By Dr. Douglas Fields, Posted: March 3, 2010 02:25 PM
Washington, D.C.-- On February 26, 2010, the Veterans Affairs Department announced that it will re-examine the disability claims of thousands of Persian Gulf War veterans still suffering from the mysterious Gulf War illnesses two decades after the war ended. At a meeting of the Federal Advisory Committee on Gulf War Veteran's Illnesses held yesterday in Washington, D.C., scientists from around the country presented their latest research to committee members searching for clues to this mysterious illness. Early in the meeting a new culprit emerged -- "the other brain" -- the non-electric portion of the brain composed of brain cells called glia.
"This is one of the best explanations I've heard," commented distinguished neuroscientist Floyd Bloom, after a presentation by Dr. Linda Watkins of the University of Colorado speaking about her latest research showing that glial cells, called microglia, are the unsuspected agents in chronic pain and drug addiction. Previously neurons were thought to be the sole cause of chronic pain and morphine tolerance. However, the new insight into how these "immune cells" of the brain aggravate neurons after an injury by releasing substances that produce excruciating pain, a parallel with Gulf War Syndrome became apparent.
Gulf War syndrome is characterized by a collection of unexplained symptoms, many of them neurological, including chronic pain, chronic fatigue, depression, sleep disturbances, memory loss, as well as gastrointestinal and lung problems. A number of causes have been suspected, including exposure to low-level neurotoxins, including sarin gas, drugs taken to protect soldiers from biological and chemical warfare agents, pesticides used to treat tents and soldier's uniforms stationed in the desert, depleted uranium from munitions, and the toxic mixture of fumes released for a year after the war ended from oil fields set ablaze by the retreating Iraq soldiers. The toxic fumes blotted out the sun at midday for miles.
Many people suffer chronic pain after an injury. Unlike normal pain, chronic pain does not end after the injury heals; in fact it often gets worse. The latest research shows that chronic pain results from an interaction between the immune system and the brain. When we are sick, substances are released by the body that tell the brain to initiate the familiar "sickness response," which we have all experienced, for example when we catch the flu. Profound fatigue, headache, sensitivity to light and sound, and painful joints and muscles, drive us to bed. This sickness response forces us to rest and give the body the opportunity to fight the invading germ. This sounds a lot like the symptoms of many Gulf War veterans.
What Dr. Watkins suspects, based on her research on microglia in chronic pain, is that an initial exposure to some toxin "primes" the microglia in the brain to make them hyper alert. Then when a second infection, injury, or toxin is experienced, the brain's immune cells over-react, releasing too much of the chemical signals that cause the "sickness response", and they do not stop releasing the substances after the body heals. In the case of Gulf War veterans, the "initial trigger" could have been a reaction to an immunization, stress, or exposure to low-level toxins. Later a second insult to the body unleashes a run-away illness. Research from several labs on microglia in chronic pain has identified many steps in this neuro-immune signaling process that become disrupted and researchers have found specific drugs to restore the normal function of these pain circuits, thus ending the chronic pain. Most of this work is in laboratory animals but clinical studies are now under way.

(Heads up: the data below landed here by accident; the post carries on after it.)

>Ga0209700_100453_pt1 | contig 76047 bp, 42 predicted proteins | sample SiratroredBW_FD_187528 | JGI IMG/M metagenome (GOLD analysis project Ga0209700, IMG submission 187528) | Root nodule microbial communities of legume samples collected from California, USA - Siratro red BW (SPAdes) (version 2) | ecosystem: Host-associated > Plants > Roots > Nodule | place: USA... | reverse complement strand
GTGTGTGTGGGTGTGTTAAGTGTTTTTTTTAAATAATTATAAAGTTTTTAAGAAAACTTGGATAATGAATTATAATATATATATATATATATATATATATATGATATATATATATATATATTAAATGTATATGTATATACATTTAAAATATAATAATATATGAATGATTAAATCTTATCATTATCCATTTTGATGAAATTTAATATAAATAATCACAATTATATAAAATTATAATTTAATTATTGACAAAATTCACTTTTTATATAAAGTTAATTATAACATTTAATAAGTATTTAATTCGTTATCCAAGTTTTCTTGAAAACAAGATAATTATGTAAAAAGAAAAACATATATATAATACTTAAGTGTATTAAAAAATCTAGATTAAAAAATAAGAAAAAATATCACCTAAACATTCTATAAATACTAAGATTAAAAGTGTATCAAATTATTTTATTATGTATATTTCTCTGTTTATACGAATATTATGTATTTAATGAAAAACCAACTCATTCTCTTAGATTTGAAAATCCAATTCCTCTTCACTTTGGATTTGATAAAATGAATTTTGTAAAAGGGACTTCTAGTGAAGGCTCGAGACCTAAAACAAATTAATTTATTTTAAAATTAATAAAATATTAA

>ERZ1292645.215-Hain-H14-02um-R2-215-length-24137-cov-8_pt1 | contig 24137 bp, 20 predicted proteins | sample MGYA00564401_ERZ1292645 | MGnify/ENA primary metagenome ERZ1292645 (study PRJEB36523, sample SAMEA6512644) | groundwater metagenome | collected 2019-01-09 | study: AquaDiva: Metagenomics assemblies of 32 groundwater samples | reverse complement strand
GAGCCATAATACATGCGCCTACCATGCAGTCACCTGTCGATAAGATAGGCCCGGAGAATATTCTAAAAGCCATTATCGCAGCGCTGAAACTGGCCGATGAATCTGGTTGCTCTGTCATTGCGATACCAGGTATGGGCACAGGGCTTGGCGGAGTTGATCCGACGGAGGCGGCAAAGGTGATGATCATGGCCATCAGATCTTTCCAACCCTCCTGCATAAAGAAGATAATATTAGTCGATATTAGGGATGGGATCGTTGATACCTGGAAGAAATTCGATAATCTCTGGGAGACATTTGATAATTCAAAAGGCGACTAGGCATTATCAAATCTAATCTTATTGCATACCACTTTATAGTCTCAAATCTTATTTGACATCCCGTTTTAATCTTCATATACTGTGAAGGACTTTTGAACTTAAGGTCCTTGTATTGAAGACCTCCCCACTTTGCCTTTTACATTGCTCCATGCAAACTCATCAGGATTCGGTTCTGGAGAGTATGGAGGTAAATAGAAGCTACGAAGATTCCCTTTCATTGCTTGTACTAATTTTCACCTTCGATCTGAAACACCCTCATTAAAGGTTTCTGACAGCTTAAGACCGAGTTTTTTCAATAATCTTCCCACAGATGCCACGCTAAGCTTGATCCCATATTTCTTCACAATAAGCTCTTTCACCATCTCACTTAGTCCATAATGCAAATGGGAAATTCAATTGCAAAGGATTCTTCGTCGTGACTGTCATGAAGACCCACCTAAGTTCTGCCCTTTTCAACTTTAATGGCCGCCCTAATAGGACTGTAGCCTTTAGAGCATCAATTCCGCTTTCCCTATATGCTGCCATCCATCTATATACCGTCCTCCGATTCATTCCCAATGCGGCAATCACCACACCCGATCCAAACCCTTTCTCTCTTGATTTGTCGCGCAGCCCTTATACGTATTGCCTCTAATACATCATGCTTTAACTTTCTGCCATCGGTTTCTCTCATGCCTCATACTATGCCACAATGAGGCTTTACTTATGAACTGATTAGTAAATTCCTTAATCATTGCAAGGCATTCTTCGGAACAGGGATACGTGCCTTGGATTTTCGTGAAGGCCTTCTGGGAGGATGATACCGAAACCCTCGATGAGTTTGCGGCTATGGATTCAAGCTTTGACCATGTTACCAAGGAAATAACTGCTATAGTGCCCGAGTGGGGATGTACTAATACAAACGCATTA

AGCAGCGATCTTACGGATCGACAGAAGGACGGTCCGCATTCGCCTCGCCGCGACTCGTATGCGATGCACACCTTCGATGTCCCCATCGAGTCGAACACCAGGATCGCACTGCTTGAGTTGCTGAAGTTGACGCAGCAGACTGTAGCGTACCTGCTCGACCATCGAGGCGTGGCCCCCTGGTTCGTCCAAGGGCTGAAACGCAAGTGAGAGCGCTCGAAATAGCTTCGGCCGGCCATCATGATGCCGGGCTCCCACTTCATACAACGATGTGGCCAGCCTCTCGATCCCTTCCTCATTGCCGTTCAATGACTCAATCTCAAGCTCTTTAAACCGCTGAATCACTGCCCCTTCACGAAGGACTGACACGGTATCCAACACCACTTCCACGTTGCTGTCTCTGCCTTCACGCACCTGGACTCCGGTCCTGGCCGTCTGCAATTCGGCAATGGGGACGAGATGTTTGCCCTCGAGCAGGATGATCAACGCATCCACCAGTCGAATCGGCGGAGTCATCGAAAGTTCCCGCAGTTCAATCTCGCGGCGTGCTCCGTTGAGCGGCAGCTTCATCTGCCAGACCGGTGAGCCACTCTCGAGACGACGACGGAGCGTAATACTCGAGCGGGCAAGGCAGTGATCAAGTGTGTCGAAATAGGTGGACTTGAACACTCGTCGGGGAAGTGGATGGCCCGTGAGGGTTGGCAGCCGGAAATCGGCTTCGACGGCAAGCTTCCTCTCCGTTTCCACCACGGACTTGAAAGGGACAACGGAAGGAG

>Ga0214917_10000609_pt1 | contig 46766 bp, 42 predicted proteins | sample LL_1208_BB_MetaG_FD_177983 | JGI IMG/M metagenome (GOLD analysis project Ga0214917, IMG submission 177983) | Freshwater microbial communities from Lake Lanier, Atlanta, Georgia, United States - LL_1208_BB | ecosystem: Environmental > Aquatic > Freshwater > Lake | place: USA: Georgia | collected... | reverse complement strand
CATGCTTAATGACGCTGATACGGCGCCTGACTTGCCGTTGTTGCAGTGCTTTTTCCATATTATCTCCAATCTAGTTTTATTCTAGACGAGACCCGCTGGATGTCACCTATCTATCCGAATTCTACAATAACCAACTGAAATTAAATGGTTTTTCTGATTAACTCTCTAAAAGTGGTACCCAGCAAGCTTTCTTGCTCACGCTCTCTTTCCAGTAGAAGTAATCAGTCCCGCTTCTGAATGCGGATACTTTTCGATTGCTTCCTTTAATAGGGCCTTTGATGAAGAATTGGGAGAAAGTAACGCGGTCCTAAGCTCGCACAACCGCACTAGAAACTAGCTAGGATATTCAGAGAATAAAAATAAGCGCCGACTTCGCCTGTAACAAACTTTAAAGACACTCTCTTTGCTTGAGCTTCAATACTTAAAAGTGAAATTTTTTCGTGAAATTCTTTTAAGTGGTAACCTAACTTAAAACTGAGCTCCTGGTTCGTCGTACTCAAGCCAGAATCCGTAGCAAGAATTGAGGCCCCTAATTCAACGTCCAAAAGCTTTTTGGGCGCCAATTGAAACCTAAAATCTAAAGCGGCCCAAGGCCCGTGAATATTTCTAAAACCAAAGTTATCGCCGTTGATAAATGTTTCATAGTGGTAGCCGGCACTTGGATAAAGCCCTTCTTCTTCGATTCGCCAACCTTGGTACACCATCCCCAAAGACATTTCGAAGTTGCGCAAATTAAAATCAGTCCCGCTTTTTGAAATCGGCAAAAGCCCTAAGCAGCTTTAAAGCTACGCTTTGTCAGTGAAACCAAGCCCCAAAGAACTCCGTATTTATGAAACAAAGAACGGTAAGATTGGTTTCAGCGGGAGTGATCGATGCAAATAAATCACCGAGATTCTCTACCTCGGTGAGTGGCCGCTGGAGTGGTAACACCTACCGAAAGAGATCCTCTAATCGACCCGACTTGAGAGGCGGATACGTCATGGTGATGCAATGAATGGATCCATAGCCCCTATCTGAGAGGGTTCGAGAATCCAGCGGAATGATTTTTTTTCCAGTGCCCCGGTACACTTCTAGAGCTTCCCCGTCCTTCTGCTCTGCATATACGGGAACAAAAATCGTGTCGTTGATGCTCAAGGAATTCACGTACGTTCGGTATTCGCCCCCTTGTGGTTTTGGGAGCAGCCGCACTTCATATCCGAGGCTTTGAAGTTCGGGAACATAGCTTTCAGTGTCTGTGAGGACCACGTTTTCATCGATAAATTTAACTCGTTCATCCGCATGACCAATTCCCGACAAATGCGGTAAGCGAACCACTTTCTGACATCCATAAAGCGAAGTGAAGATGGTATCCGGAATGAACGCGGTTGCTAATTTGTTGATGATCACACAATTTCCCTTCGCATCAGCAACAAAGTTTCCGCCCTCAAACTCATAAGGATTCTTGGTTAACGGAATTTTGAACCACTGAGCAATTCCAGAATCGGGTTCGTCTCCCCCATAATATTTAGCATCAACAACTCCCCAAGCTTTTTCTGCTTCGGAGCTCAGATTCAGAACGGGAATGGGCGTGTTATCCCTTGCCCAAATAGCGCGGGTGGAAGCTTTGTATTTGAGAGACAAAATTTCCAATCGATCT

In my overview to the committee on the four major kinds of glial cells in "the other brain", several other ways in which glia could be involved in Gulf War illnesses were recognized. This includes the involvement of glial cells, called astrocytes, in processing toxins in the brain. Parkinson's disease, for example can be caused by astrocytes acting on a foreign substance (a recreational drug), and converting it into a toxin that kills the neurons that die in Parkinson's Disease. Astrocytes also release factors that protect neurons from damage caused by inflammation or oxidation, and they release growth factor proteins that stimulate the growth and repair of neurons.
The latest research on the myelin insulation on nerve fibers in the brain, which is essential for sending electrical signals, is revealing a previously unsuspected role of myelin in cognition and psychiatric illness. Myelin insulation is especially vulnerable to blast injuries and to autoimmune diseases in which the body's immune system attacks the myelin sheath. The myelin sheath is made by a type of glial cell, called an oligodendrocyte. Prevously this insulation was of interest in diseases such as multiple sclerosis, but because the insulation speeds the rate of electrical transmission through nerve fibers (axons), myelin is now understood to have an important role in cognitive function, psychological illness, and learning.
One of the reasons the Gulf War Syndrome may have been so difficult to understand is that glia--the other brain--has itself been such a mystery until recently.